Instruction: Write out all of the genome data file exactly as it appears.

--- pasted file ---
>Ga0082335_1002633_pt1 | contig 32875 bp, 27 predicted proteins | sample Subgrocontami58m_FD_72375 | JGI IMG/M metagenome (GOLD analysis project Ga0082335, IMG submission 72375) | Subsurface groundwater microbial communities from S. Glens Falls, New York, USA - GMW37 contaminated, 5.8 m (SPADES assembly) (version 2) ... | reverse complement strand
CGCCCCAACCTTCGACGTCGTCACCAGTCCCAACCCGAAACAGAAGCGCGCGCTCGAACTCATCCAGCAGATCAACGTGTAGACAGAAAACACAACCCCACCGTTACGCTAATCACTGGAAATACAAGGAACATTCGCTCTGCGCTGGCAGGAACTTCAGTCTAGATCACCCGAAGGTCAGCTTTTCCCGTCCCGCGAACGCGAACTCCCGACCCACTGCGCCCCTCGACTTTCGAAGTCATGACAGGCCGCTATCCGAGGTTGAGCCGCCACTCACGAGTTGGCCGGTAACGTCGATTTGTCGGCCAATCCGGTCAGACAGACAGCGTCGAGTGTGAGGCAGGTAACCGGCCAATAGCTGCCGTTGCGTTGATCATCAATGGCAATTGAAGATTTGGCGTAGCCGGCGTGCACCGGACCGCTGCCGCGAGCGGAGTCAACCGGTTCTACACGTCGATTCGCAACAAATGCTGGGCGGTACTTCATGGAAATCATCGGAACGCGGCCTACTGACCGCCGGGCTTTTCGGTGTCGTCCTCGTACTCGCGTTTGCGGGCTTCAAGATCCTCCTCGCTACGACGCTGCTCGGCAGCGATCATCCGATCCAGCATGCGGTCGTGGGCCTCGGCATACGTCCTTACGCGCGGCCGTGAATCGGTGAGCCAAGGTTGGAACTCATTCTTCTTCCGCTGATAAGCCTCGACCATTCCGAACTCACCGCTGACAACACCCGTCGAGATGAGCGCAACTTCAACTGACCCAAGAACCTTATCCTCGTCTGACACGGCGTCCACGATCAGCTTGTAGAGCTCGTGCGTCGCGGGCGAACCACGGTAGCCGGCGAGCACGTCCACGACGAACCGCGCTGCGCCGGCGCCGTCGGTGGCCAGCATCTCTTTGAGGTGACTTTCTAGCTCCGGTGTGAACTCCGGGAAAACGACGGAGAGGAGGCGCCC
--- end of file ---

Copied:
>Ga0082335_1002633_pt1 | contig 32875 bp, 27 predicted proteins | sample Subgrocontami58m_FD_72375 | JGI IMG/M metagenome (GOLD analysis project Ga0082335, IMG submission 72375) | Subsurface groundwater microbial communities from S. Glens Falls, New York, USA - GMW37 contaminated, 5.8 m (SPADES assembly) (version 2) ... | reverse complement strand
CGCCCCAACCTTCGACGTCGTCACCAGTCCCAACCCGAAACAGAAGCGCGCGCTCGAACTCATCCAGCAGATCAACGTGTAGACAGAAAACACAACCCCACCGTTACGCTAATCACTGGAAATACAAGGAACATTCGCTCTGCGCTGGCAGGAACTTCAGTCTAGATCACCCGAAGGTCAGCTTTTCCCGTCCCGCGAACGCGAACTCCCGACCCACTGCGCCCCTCGACTTTCGAAGTCATGACAGGCCGCTATCCGAGGTTGAGCCGCCACTCACGAGTTGGCCGGTAACGTCGATTTGTCGGCCAATCCGGTCAGACAGACAGCGTCGAGTGTGAGGCAGGTAACCGGCCAATAGCTGCCGTTGCGTTGATCATCAATGGCAATTGAAGATTTGGCGTAGCCGGCGTGCACCGGACCGCTGCCGCGAGCGGAGTCAACCGGTTCTACACGTCGATTCGCAACAAATGCTGGGCGGTACTTCATGGAAATCATCGGAACGCGGCCTACTGACCGCCGGGCTTTTCGGTGTCGTCCTCGTACTCGCGTTTGCGGGCTTCAAGATCCTCCTCGCTACGACGCTGCTCGGCAGCGATCATCCGATCCAGCATGCGGTCGTGGGCCTCGGCATACGTCCTTACGCGCGGCCGTGAATCGGTGAGCCAAGGTTGGAACTCATTCTTCTTCCGCTGATAAGCCTCGACCATTCCGAACTCACCGCTGACAACACCCGTCGAGATGAGCGCAACTTCAACTGACCCAAGAACCTTATCCTCGTCTGACACGGCGTCCACGATCAGCTTGTAGAGCTCGTGCGTCGCGGGCGAACCACGGTAGCCGGCGAGCACGTCCACGACGAACCGCGCTGCGCCGGCGCCGTCGGTGGCCAGCATCTCTTTGAGGTGACTTTCTAGCTCCGGTGTGAACTCCGGGAAAACGACGGAGAGGAGGCGCCC